Assignment of const char *, char *, const char **, and char **

Source: Internet
Author: User

Constraints for assigning values according to ansi c:

1. Both operands are pointers to compatible types with or without delimiters.

2. the type pointed to by the Left pointer must have all the qualifiers of the type pointed to by the right pointer.

1. Const char * and char *

The const char * type is: "pointing to a char type pointer with a const qualifier ". (The value cannot be modified)

The char * type is: "pointing to a char type Pointer ".

ThereforeBoth const char * and char * point to char type pointers, except that const char * points to const type char.


Char * SRC;
Const char * DEST;

The assignment is correct because:

* The operands all point to the char type, so they are compatible.

* The left operand has all the delimiters (the right operand has no delimiters) of the type indicated by the operand, And the right operand has its own delimiters (const)

In turn, the value assignment violates the constraint of the Value assignment: the value of the object to which SRC points can be modified, and the value of the object to which DEST points cannot be modified.
If SRC is set to direct to the unmodifiable object pointed to by DEST, isn't it legal to modify it?

Src = DEST; // The value is assigned in this way. The type pointed to by the left operand does not have the const qualifier pointed to by the right operand. It does not meet the constraint 2.

2. Const char ** and char **

The const char ** type is: "pointer to a char type pointer with a const qualifier ".

Char ** type: "pointer to a char type Pointer ".

For const char ** and char **, both are pointer types with no delimiters, But they point to different types. The former points to char *, and the latter points to const char *, therefore, they are incompatible, soThe Char ** type operand cannot be assigned to the const char ** type operand.

That is, for the following code, the compiler reports an error: Char ** SRC;
Const char ** DEST;
// Error: Invalid conversion from 'Char ** 'to 'const char **'
Bytes -------------------------------------------------------------------------------------------------------------

1. the qualifier declares that the variable can only be read
Const int I = 5;
Int J = 0;
I = J; // invalid, causing compilation errors
J = I; // valid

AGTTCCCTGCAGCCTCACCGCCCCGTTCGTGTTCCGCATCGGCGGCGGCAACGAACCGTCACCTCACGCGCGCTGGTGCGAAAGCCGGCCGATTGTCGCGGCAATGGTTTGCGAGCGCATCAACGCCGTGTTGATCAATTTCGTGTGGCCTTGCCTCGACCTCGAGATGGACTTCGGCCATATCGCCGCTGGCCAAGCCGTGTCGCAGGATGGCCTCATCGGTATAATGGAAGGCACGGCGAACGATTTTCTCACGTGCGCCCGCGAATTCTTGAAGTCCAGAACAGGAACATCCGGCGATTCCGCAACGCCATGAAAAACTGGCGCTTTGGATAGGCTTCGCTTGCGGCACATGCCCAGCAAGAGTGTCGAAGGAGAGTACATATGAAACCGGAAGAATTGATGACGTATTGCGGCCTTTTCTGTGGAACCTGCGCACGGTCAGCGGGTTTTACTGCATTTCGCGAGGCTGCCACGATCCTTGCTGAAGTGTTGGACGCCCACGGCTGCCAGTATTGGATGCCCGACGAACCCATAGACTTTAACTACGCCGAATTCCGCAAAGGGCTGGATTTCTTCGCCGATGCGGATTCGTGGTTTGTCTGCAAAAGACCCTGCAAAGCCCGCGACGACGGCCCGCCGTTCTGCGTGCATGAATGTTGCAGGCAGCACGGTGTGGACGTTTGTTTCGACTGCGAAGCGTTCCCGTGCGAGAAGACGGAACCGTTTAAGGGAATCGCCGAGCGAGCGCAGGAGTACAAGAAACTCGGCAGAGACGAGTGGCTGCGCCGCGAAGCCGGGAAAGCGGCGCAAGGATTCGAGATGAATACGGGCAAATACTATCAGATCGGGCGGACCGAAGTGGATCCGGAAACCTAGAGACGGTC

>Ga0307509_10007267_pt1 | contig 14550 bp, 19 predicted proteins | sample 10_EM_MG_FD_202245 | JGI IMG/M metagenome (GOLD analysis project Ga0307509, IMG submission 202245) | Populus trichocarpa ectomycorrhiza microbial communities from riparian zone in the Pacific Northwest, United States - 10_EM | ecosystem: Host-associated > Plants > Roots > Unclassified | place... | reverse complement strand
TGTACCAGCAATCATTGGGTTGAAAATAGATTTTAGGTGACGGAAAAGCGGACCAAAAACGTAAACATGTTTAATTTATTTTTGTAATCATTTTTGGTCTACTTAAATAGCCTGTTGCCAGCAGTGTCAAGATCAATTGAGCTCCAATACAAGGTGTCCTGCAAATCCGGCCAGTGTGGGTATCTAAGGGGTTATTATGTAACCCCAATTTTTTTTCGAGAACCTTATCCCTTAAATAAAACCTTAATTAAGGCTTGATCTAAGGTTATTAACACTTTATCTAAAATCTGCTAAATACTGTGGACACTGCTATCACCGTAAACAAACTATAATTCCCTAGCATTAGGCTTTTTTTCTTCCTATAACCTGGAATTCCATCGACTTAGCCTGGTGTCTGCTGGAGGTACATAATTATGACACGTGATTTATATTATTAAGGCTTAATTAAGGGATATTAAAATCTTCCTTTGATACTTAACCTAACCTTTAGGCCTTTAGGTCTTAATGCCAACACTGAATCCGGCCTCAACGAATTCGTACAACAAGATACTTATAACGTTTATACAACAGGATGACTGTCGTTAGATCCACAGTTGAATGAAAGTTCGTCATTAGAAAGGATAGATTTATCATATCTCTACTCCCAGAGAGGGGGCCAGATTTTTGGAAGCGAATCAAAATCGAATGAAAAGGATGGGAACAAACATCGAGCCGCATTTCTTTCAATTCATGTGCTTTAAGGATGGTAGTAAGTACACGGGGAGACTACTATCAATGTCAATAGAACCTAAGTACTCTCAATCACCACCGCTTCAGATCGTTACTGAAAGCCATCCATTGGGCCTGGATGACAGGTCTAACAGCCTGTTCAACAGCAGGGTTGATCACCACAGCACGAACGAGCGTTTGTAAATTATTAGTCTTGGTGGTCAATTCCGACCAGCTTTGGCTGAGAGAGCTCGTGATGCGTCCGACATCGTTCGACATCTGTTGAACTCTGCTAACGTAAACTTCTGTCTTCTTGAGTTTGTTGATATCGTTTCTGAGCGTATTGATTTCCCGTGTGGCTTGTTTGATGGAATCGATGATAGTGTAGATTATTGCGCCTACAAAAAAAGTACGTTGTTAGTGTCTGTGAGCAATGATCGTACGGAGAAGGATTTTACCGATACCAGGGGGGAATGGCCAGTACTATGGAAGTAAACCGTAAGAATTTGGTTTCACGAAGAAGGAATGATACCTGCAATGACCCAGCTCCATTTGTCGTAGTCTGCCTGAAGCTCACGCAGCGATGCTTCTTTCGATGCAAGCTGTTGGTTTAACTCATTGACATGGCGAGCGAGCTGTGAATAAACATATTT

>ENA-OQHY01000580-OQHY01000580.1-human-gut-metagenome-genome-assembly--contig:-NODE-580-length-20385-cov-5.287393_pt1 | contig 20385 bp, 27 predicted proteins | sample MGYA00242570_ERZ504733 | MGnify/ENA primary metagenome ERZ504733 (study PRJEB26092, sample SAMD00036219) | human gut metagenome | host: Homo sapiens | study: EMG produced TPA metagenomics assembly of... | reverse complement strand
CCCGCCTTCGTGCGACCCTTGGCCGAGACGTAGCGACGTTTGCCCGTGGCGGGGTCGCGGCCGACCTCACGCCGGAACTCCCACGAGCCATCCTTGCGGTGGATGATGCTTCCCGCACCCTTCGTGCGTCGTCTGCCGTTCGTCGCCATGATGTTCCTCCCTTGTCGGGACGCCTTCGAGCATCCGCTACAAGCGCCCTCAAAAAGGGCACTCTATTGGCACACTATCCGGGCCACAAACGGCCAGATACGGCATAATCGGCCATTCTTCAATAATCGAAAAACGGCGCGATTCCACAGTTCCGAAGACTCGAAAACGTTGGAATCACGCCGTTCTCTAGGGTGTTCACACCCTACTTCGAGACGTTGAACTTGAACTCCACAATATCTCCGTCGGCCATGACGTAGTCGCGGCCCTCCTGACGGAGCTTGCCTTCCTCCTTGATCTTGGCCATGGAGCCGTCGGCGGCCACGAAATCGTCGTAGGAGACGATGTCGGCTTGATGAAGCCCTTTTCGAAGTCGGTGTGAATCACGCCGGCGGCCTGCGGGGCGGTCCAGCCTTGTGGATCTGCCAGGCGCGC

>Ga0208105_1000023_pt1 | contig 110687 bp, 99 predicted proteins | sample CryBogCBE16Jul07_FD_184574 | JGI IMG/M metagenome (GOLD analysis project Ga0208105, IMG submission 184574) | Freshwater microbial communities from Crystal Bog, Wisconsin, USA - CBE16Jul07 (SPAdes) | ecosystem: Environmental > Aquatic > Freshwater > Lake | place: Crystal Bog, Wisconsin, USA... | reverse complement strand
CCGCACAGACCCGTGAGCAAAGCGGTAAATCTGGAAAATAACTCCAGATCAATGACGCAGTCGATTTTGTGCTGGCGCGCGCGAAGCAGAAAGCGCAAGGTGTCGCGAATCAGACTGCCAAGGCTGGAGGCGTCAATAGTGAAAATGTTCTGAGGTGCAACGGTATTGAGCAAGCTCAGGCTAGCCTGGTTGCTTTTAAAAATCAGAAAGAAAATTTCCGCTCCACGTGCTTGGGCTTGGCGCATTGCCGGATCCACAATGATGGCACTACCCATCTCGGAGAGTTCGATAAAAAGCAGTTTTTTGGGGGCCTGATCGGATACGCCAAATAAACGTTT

2. Initialization is required.
Const int I = 5; // valid
Const Int J; // invalid, causing compilation errors
3. reference the const constant in another connection file
Extern const int I; // valid
Extern const Int J = 10; // The constant cannot be assigned again.
4. Easy type check
The const method enables the compiler to learn more about the processing content.
# Define I = 10
Const long & I = 10;/* dapingguo reminder: Due to compiler optimization, I will not be allocated memory when const long I = 10, instead, 10 has been directly substituted into future references, so that there are no errors in future code. In order to achieve the teaching effect, I memory allocation is explicitly provided with & I. However, once you close all optimization measures, even if const long I = 10; will cause subsequent compilation errors. */
Char H = I; // No error
Char H = I; // compilation warning, which may result in incorrect value assignment due to number truncation.
5. Avoid unnecessary Memory Allocation
# Define string "abcdefghijklmn \ n"
Const char string [] = "abcdefghijklm \ n ";
Printf (string); // The first memory allocated to the string
Printf (string); // The memory is allocated once for the string and will not be allocated later
Printf (string); // The second memory is allocated for the string.
Printf (string );
Since the const definition constant only provides the corresponding memory address from the Assembly perspective,
Instead of giving an immediate number like # define, the constant defined by const is
Program There is only one copy during running, and # The constants defined by define are in the memory.
Several copies.
6. constants can be initialized through functions.
Int value ();
Const int I = value ();
Dapingguo said: assuming that the target Code cannot be rewritten when writing a program to Rom, this statement will be invalid, but it can be changed as follows:
Const Int & I = value ();
As long as the I address is out of Rom, it can be implemented: I is initialized through the function, and its value will not be modified.
7. Is it true that the constant value of const cannot be modified?
Observe the following code:
Const int I = 0;
Int * P = (int *) & I;
P = 100;
By force type conversion, the address is assigned to the variable and the constant value of const can be changed.
8. distinguish between numeric constants and pointer constants. The following statements are quite interesting:
Int II = 0;
Const int I = 0; // I is a constant and the I value will not be modified
Const int * p1i = & I; // The content indicated by the p1i pointer is a constant and may not be initialized.
Int * const p2i = & II; // the pointer p2i is a constant and can be modified.
Const int * const p3i = & I; // the pointer p3i is a constant and the content referred to is also a constant
P1i = & II; // valid
* P2i = 100; // valid

The usage of the const keyword in C ++ is very flexible, and the use of const will greatly improve the robustness of the program. For more information, see the const usage of Kang jiandong brother, I have supplemented and written this article.
1. Const constants, such as const int max = 100;
Advantage: const constants have data types, while macro constants do not. The compiler can perform type security checks on the former, while the latter only performs character replacement without type security checks. In addition, unexpected errors (marginal effect) may occur during character replacement)

2. Data Member of the const modifier class. For example:

Const int size;

... }